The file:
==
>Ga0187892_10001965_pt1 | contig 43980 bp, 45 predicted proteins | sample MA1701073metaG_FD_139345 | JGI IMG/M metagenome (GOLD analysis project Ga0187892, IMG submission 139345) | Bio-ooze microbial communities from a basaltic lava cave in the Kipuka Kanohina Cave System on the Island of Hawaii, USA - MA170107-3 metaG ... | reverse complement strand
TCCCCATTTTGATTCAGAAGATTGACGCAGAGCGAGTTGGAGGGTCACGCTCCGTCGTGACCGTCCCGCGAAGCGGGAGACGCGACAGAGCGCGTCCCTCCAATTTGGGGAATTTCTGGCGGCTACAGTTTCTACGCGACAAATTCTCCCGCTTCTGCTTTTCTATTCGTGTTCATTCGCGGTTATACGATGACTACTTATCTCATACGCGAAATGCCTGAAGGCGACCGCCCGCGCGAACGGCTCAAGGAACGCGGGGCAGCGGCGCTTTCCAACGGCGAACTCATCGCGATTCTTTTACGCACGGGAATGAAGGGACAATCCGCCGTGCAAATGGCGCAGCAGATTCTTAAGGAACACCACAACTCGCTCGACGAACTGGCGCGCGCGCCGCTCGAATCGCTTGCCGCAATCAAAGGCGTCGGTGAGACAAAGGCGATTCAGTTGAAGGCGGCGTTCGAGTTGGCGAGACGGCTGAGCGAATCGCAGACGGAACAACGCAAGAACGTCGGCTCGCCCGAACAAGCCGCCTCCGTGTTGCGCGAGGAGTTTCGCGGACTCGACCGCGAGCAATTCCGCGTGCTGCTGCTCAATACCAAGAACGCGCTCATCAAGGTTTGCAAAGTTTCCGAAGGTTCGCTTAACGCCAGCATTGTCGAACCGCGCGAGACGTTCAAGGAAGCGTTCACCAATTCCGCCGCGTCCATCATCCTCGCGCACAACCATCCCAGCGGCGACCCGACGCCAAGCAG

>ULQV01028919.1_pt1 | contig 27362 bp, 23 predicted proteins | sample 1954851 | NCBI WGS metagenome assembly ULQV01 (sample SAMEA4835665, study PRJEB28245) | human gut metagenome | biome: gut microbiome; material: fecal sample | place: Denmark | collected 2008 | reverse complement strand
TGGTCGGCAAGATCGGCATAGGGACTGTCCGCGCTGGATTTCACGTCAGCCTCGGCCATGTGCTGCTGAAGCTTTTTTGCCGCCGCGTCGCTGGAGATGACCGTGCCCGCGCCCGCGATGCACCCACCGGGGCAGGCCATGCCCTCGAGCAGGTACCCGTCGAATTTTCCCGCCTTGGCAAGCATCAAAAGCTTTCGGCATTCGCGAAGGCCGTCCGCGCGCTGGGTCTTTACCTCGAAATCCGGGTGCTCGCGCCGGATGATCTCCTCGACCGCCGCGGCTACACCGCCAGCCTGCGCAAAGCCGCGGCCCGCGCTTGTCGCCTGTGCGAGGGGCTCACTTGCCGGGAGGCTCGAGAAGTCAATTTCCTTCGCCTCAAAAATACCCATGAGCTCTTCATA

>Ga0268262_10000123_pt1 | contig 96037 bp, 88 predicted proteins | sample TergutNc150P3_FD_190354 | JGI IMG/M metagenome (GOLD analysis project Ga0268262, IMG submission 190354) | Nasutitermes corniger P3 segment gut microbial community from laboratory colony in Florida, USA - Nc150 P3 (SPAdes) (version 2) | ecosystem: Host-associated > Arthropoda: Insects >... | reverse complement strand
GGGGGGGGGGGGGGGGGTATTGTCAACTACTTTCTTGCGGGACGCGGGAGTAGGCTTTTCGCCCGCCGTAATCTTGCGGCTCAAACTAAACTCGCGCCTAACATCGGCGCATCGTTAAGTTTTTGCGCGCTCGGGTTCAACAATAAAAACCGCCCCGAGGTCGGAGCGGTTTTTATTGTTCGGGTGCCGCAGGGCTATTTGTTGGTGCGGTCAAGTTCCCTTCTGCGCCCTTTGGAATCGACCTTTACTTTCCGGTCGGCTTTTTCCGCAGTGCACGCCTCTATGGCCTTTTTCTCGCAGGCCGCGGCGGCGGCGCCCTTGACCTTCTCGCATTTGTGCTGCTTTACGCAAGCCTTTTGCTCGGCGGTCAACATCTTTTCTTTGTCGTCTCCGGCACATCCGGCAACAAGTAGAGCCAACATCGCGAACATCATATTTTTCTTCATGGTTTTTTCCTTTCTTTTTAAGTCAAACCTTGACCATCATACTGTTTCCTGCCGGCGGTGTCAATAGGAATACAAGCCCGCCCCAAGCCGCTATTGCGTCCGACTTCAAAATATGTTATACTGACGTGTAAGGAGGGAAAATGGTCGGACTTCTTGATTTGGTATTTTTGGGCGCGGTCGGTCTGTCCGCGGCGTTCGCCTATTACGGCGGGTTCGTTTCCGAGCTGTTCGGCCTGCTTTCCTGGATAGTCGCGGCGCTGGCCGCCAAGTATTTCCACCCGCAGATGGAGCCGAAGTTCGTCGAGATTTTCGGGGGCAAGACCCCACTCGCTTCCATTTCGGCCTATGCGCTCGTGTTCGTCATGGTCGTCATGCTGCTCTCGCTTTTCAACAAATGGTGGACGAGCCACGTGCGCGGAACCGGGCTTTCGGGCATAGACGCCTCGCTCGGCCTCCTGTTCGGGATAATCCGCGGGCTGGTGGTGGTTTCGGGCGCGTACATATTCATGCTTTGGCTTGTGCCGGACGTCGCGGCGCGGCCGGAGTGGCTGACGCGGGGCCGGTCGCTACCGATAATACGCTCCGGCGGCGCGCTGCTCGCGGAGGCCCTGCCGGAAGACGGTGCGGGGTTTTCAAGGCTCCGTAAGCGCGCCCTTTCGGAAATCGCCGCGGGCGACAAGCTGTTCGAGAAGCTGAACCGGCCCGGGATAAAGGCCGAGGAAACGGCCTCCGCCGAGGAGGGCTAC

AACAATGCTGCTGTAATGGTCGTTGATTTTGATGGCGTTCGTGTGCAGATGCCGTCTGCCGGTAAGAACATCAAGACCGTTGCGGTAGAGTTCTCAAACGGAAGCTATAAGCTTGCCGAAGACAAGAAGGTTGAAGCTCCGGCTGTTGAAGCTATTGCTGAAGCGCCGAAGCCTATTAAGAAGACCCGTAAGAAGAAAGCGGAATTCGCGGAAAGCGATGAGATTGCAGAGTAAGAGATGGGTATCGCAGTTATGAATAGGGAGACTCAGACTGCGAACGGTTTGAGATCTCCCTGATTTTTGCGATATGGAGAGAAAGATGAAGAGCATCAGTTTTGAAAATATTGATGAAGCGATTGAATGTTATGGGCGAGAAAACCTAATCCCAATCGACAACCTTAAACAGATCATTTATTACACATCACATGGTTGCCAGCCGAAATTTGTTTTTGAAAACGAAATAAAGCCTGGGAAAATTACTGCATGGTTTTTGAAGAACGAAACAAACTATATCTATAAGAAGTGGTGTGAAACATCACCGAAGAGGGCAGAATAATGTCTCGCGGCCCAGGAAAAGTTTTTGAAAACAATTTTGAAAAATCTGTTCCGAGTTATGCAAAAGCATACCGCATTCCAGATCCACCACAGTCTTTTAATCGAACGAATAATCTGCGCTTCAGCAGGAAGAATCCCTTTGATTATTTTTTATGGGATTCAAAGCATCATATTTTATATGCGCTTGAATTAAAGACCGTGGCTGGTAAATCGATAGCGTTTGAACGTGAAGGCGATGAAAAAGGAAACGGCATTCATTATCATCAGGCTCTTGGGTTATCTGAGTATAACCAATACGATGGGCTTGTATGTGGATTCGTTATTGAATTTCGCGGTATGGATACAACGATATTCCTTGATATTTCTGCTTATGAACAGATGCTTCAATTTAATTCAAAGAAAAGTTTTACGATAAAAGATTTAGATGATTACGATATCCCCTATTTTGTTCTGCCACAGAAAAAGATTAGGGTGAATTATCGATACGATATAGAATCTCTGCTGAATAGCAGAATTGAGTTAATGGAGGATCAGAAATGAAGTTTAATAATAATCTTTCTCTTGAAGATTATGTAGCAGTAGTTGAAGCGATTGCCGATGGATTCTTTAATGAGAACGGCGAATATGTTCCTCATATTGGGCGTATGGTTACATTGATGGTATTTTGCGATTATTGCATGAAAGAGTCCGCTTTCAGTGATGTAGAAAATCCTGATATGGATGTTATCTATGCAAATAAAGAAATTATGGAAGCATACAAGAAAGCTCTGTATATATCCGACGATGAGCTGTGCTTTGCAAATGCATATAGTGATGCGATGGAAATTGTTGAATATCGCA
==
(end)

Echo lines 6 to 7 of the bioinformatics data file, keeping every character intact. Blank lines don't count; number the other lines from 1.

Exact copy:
GGGGGGGGGGGGGGGGGTATTGTCAACTACTTTCTTGCGGGACGCGGGAGTAGGCTTTTCGCCCGCCGTAATCTTGCGGCTCAAACTAAACTCGCGCCTAACATCGGCGCATCGTTAAGTTTTTGCGCGCTCGGGTTCAACAATAAAAACCGCCCCGAGGTCGGAGCGGTTTTTATTGTTCGGGTGCCGCAGGGCTATTTGTTGGTGCGGTCAAGTTCCCTTCTGCGCCCTTTGGAATCGACCTTTACTTTCCGGTCGGCTTTTTCCGCAGTGCACGCCTCTATGGCCTTTTTCTCGCAGGCCGCGGCGGCGGCGCCCTTGACCTTCTCGCATTTGTGCTGCTTTACGCAAGCCTTTTGCTCGGCGGTCAACATCTTTTCTTTGTCGTCTCCGGCACATCCGGCAACAAGTAGAGCCAACATCGCGAACATCATATTTTTCTTCATGGTTTTTTCCTTTCTTTTTAAGTCAAACCTTGACCATCATACTGTTTCCTGCCGGCGGTGTCAATAGGAATACAAGCCCGCCCCAAGCCGCTATTGCGTCCGACTTCAAAATATGTTATACTGACGTGTAAGGAGGGAAAATGGTCGGACTTCTTGATTTGGTATTTTTGGGCGCGGTCGGTCTGTCCGCGGCGTTCGCCTATTACGGCGGGTTCGTTTCCGAGCTGTTCGGCCTGCTTTCCTGGATAGTCGCGGCGCTGGCCGCCAAGTATTTCCACCCGCAGATGGAGCCGAAGTTCGTCGAGATTTTCGGGGGCAAGACCCCACTCGCTTCCATTTCGGCCTATGCGCTCGTGTTCGTCATGGTCGTCATGCTGCTCTCGCTTTTCAACAAATGGTGGACGAGCCACGTGCGCGGAACCGGGCTTTCGGGCATAGACGCCTCGCTCGGCCTCCTGTTCGGGATAATCCGCGGGCTGGTGGTGGTTTCGGGCGCGTACATATTCATGCTTTGGCTTGTGCCGGACGTCGCGGCGCGGCCGGAGTGGCTGACGCGGGGCCGGTCGCTACCGATAATACGCTCCGGCGGCGCGCTGCTCGCGGAGGCCCTGCCGGAAGACGGTGCGGGGTTTTCAAGGCTCCGTAAGCGCGCCCTTTCGGAAATCGCCGCGGGCGACAAGCTGTTCGAGAAGCTGAACCGGCCCGGGATAAAGGCCGAGGAAACGGCCTCCGCCGAGGAGGGCTAC

AACAATGCTGCTGTAATGGTCGTTGATTTTGATGGCGTTCGTGTGCAGATGCCGTCTGCCGGTAAGAACATCAAGACCGTTGCGGTAGAGTTCTCAAACGGAAGCTATAAGCTTGCCGAAGACAAGAAGGTTGAAGCTCCGGCTGTTGAAGCTATTGCTGAAGCGCCGAAGCCTATTAAGAAGACCCGTAAGAAGAAAGCGGAATTCGCGGAAAGCGATGAGATTGCAGAGTAAGAGATGGGTATCGCAGTTATGAATAGGGAGACTCAGACTGCGAACGGTTTGAGATCTCCCTGATTTTTGCGATATGGAGAGAAAGATGAAGAGCATCAGTTTTGAAAATATTGATGAAGCGATTGAATGTTATGGGCGAGAAAACCTAATCCCAATCGACAACCTTAAACAGATCATTTATTACACATCACATGGTTGCCAGCCGAAATTTGTTTTTGAAAACGAAATAAAGCCTGGGAAAATTACTGCATGGTTTTTGAAGAACGAAACAAACTATATCTATAAGAAGTGGTGTGAAACATCACCGAAGAGGGCAGAATAATGTCTCGCGGCCCAGGAAAAGTTTTTGAAAACAATTTTGAAAAATCTGTTCCGAGTTATGCAAAAGCATACCGCATTCCAGATCCACCACAGTCTTTTAATCGAACGAATAATCTGCGCTTCAGCAGGAAGAATCCCTTTGATTATTTTTTATGGGATTCAAAGCATCATATTTTATATGCGCTTGAATTAAAGACCGTGGCTGGTAAATCGATAGCGTTTGAACGTGAAGGCGATGAAAAAGGAAACGGCATTCATTATCATCAGGCTCTTGGGTTATCTGAGTATAACCAATACGATGGGCTTGTATGTGGATTCGTTATTGAATTTCGCGGTATGGATACAACGATATTCCTTGATATTTCTGCTTATGAACAGATGCTTCAATTTAATTCAAAGAAAAGTTTTACGATAAAAGATTTAGATGATTACGATATCCCCTATTTTGTTCTGCCACAGAAAAAGATTAGGGTGAATTATCGATACGATATAGAATCTCTGCTGAATAGCAGAATTGAGTTAATGGAGGATCAGAAATGAAGTTTAATAATAATCTTTCTCTTGAAGATTATGTAGCAGTAGTTGAAGCGATTGCCGATGGATTCTTTAATGAGAACGGCGAATATGTTCCTCATATTGGGCGTATGGTTACATTGATGGTATTTTGCGATTATTGCATGAAAGAGTCCGCTTTCAGTGATGTAGAAAATCCTGATATGGATGTTATCTATGCAAATAAAGAAATTATGGAAGCATACAAGAAAGCTCTGTATATATCCGACGATGAGCTGTGCTTTGCAAATGCATATAGTGATGCGATGGAAATTGTTGAATATCGCA